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Your Home Environment Resource - University of Nebraska Cooperative Extension in Lancaster County

Household Hints & HELP!

Preservation of Paper Items

submitted by Lorene Bartos, Extension Educator
This article appeared in the February 2, 2003 Lincoln Journal Star Newspaper.

Do you ever wonder what you should get rid of or what you should save? Knowing how to preserve items will help in selecting what you keep.

Clippings from newspapers, programs and other important papers often take up space that could be put to better use. Paper items can be harmed by paper clips, candle wax, oil, adhesive tape, mold, pollution and people. Paper quality varies from flimsy, short-lived newsprint to durable ledger papers suited for storage and archives. Light, temperature, moisture and pests effect the deterioration of paper items. Some problems and suggestions for preserving paper items include:


Strong light sources can cause paper to fade. Damage from light is not reversible. Store books and paper items out of direct sunlight. Valuable papers, such as deeds, diplomas, etc. can be kept in acid-free folders and stored in a low lighted area. Valuable documents can be mounted on acid-free boards.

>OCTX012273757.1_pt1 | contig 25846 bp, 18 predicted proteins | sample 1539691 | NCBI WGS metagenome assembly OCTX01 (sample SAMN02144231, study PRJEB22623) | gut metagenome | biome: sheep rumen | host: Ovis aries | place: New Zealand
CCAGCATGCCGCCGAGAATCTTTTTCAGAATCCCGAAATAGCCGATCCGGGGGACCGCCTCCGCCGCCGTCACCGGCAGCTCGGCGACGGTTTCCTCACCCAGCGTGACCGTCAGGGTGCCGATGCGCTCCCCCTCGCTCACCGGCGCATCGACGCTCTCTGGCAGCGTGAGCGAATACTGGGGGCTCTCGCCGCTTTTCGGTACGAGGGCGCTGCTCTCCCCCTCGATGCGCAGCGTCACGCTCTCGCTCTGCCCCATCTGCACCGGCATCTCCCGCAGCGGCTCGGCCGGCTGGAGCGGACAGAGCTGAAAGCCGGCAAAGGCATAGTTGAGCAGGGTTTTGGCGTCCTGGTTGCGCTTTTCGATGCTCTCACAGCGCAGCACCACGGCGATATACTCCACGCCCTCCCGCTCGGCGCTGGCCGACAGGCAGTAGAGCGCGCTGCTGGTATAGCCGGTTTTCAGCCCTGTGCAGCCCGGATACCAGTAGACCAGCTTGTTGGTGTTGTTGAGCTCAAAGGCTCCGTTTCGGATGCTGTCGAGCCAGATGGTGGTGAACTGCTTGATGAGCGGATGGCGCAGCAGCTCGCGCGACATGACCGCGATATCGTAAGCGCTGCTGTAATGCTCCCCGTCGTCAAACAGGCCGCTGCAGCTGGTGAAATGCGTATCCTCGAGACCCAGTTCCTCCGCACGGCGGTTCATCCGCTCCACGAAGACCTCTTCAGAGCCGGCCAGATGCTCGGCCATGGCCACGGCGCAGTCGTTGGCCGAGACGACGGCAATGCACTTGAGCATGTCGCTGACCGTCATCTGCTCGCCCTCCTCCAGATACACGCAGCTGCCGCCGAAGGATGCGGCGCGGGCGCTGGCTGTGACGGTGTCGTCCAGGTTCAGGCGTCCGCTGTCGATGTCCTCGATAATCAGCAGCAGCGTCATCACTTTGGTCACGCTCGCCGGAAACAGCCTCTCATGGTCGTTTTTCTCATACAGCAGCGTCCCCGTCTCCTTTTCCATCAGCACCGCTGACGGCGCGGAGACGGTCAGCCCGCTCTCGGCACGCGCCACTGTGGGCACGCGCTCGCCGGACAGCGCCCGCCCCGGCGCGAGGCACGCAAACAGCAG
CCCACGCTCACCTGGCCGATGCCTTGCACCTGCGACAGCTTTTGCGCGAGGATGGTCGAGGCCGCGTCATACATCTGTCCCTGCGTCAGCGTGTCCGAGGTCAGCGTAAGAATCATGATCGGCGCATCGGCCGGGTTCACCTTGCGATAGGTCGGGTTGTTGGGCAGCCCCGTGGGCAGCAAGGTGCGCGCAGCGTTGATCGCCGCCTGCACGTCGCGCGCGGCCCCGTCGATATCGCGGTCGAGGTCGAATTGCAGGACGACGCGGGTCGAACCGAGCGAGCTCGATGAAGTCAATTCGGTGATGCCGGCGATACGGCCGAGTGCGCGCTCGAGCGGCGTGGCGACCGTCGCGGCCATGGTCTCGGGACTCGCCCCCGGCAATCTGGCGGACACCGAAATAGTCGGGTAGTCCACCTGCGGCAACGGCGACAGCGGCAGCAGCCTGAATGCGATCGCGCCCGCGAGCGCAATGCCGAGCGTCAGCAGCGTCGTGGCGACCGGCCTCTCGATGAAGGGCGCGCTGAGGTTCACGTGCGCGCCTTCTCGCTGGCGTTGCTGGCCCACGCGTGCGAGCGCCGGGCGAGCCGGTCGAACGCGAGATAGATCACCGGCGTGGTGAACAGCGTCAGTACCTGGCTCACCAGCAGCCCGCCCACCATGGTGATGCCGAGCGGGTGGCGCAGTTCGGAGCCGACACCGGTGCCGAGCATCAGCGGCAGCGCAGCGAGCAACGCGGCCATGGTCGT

Adequate ventilation and less than 55 percent relative humidity is recommended for a storage area. Forty-five to 60 percent relative humidity is acceptable for papers. If relative humidity is too low it can cause drying out and brittleness.

Remove mold from dry paper buy brushing off the mold with a soft brush and exposing the paper to an hour of sunlight and circulating air to kill or reduce mold.


To reduce pests use moth crystals.


The ideal recommended temperature is 60 to 70 degrees F.

Damaged paper items can many times be saved with careful steps.

Water soaked paper can be dried by placing the wet paper items between layers of clean white blotters, or on top of the blotter to air dry. Do not weight down. Also do not iron wet paper.

Adhesive tape many times leaves a residue or stain after the tape falls off. There is usually no remedy for the dark brown stain left from the tape. Be cautious when taping important papers.

Acid-free and buffered cardboard or all-rag board should be used to mat or mount valuable keepsakes. Ordinary mat board and cardboard are acidic and will transfer chemicals to the paper mounted on it, resulting in stains and possible disintegration.


Store books upright on shelves and loose enough to be easily removed without damage to the cover. Paper storage should be well ventilated.

Special problems and questions regarding valuable paper documents may be directed to the Assistant Director for Preservation, Administration Department, Library of Congress, Washington, DC 20540.



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